If molten plastic behaved like a simple fluid, there would be little need to worry about balanced filling during molding. The melt would fill the cavities like water, and the way the mold filled would have little or no influence on the properties of the molded parts. In reality, molten plastics are complex, viscous, and highly compressible fluids. How the mold fills can affect physical characteristics of the part such as size, strength, and appearance. Balanced filling can reduce part variations and improve part quality, both important in medical molding.

Multi-Cavity Balancing

Fig. 1 - Several examples of multi-cavity balancing.
Balanced filling in plastic molding can refer to filling in multi-cavity molds or filling within a single part cavity. Balanced filling in multi-cavity molds typically involves designing the runner system (hot or cold) so each cavity fills at the same time and at about the same temperature. When they fill at the same time and temperature, cavities tend to pack to the same density and are likely to shrink to the same size as the material solidifies.

In unbalanced multi-cavity molds, the ideal processing conditions for the earlyfilling cavities may be different than for late-filling cavities. The processing settings on the press end up being a compromise. This narrows the processing window and makes quality control more difficult. Cavities that fill first are more prone to flash and core deflection, while late filling cavities can exhibit non-fill and sink.

Two- and four-cavity molds tend to be naturally balanced. The distance from where the plastic enters the mold to the gates at each of the parts is the same. When the four-cavity layout is extended to eight cavities as shown in Figure 1, grouping A, an imbalance occurs. The runner distance to the outer four parts is longer than to the inner four parts. The flow simulation in grouping A shows the inner parts completely filled, while the outer parts still have the grey area yet to fill.

One solution is to use filling simulation to adjust the runner diameters to balance filling to all cavities. In grouping B, the diameters of the short runner segments feeding the inner four parts were reduced to restrict filling. When properly adjusted, all of the parts fill at about the same time.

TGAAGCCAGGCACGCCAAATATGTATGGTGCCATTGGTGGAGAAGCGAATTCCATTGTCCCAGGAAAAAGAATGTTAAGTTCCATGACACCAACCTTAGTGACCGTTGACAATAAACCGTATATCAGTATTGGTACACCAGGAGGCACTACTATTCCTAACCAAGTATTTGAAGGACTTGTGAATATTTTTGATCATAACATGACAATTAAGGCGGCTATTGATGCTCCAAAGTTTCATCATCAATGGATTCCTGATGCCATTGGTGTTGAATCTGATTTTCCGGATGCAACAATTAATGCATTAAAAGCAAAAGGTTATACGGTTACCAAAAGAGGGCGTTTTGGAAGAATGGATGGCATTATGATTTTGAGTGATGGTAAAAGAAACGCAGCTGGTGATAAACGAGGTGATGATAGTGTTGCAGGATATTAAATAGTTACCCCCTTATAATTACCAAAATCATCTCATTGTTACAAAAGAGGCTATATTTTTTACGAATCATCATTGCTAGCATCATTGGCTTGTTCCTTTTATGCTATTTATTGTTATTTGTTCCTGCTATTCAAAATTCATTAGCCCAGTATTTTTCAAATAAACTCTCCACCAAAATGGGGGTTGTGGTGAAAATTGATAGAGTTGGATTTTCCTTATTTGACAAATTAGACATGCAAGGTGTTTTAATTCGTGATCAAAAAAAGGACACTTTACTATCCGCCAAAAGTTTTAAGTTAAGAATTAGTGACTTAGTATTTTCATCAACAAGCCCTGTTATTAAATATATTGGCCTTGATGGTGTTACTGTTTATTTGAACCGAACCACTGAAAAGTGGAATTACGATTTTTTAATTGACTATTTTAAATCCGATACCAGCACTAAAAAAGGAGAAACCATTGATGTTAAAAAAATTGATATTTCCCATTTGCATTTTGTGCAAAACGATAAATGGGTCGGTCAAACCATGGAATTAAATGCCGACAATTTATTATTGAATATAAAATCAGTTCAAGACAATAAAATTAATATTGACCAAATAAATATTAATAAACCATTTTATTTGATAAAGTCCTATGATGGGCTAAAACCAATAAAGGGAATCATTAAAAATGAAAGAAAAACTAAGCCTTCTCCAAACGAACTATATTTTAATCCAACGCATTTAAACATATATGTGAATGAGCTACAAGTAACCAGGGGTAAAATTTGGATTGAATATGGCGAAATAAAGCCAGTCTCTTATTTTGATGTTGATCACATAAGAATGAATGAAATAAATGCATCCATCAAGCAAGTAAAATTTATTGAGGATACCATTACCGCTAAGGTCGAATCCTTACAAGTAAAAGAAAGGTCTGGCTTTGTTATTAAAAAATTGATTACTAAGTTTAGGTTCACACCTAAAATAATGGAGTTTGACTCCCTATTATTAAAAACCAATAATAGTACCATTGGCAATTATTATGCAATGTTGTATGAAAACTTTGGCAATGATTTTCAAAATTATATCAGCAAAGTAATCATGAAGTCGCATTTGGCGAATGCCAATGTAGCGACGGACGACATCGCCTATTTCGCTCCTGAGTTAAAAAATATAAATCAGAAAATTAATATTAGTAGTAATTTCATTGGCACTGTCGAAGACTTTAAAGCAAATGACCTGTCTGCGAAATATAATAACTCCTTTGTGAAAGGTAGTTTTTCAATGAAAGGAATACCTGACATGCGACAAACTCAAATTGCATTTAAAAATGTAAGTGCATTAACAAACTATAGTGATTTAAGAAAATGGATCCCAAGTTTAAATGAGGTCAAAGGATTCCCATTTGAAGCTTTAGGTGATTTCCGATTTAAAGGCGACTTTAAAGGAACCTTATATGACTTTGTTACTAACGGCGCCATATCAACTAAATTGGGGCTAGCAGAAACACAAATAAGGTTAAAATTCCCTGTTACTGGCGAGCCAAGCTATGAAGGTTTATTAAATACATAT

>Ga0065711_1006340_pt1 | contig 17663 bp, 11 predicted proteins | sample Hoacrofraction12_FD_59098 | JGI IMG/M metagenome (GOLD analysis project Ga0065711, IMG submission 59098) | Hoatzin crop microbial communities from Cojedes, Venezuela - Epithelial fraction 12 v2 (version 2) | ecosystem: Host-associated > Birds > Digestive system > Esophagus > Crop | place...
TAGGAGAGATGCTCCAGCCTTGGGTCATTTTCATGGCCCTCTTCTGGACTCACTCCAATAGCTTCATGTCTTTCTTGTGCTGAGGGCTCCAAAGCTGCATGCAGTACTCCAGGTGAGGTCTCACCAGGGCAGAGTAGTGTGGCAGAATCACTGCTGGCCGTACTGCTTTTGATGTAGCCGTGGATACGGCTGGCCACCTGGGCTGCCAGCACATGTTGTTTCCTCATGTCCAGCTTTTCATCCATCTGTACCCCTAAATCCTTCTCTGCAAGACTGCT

Fig. 2 - Examples of filling imbalances and wall thickness variations.
This method of balancing runners, often called artificial balancing, has been used successfully for decades. It generates compact runner layouts (reducing regrind generation) and corrects many of the problems associated with unbalanced runners. Problems can occur when the restricted runners become too small to deliver adequate packing to the inner parts.

Artificially balanced runners are designed for a specific set of processing conditions. Changes to the filling speed or melt temperature can throw off the balance. Some molders attempt to balance flow by adjusting the gate size. This is not recommended. Differences in gate sizes can lead to variations in packing, material shrinkage, and part cosmetics. Gate balancing is also much more sensitive than runner balancing to changes in processing conditions.

An alternative eight-cavity runner option, grouping C, branches the runner segments to produce a geometrically balanced runner system. Because the flow distance to each cavity is the same, the parts should fill in a balanced fashion. In reality, runner systems that branch more than once usually fill the inner cavities ahead of the outer cavities. The reason involves the way the hot shear layer in the runner segments splits at branching intersections. John Beaumont, a professor of Engineering at Penn State Erie, The Behrend College, and founder of Beaumont Technologies, Inc., Erie, PA, discovered that as flow in the runner splits at the first runner branch, the hotter shear layer near the runner wall hugs the inside-corner side of the runner. The cooler core material goes to the opposite side. After the split, the melt flowing within the runner then has a hot side and a cool side. When the flow splits again at the second runner branch, the melt on the hot side fills the runner going one way and the melt on the cooler side fills the opposite runner. The hotter material follows the inside corners to fill the inner cavities. Because melt viscosity is temperature dependent, this temperature difference within the runners creates a filling imbalance.

To remedy this, Beaumont devised inserts that modify the runner branch intersections and rotate the hot and cool sides 90 degrees, so equal amounts of hot and cool material enter each part cavity. This MeltFlipper® technology can be purchased and licensed from Beaumont Technologies, Inc.